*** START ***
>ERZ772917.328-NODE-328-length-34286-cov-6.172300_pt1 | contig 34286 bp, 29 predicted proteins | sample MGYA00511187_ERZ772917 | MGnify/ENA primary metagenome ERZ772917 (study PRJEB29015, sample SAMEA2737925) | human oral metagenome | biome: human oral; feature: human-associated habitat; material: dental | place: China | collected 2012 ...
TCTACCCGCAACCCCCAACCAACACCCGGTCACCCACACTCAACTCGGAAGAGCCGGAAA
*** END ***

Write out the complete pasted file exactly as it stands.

>ERZ772917.328-NODE-328-length-34286-cov-6.172300_pt1 | contig 34286 bp, 29 predicted proteins | sample MGYA00511187_ERZ772917 | MGnify/ENA primary metagenome ERZ772917 (study PRJEB29015, sample SAMEA2737925) | human oral metagenome | biome: human oral; feature: human-associated habitat; material: dental | place: China | collected 2012 ...
TCTACCCGCAACCCCCAACCAACACCCGGTCACCCACACTCAACTCGGAAGAGCCGGAAA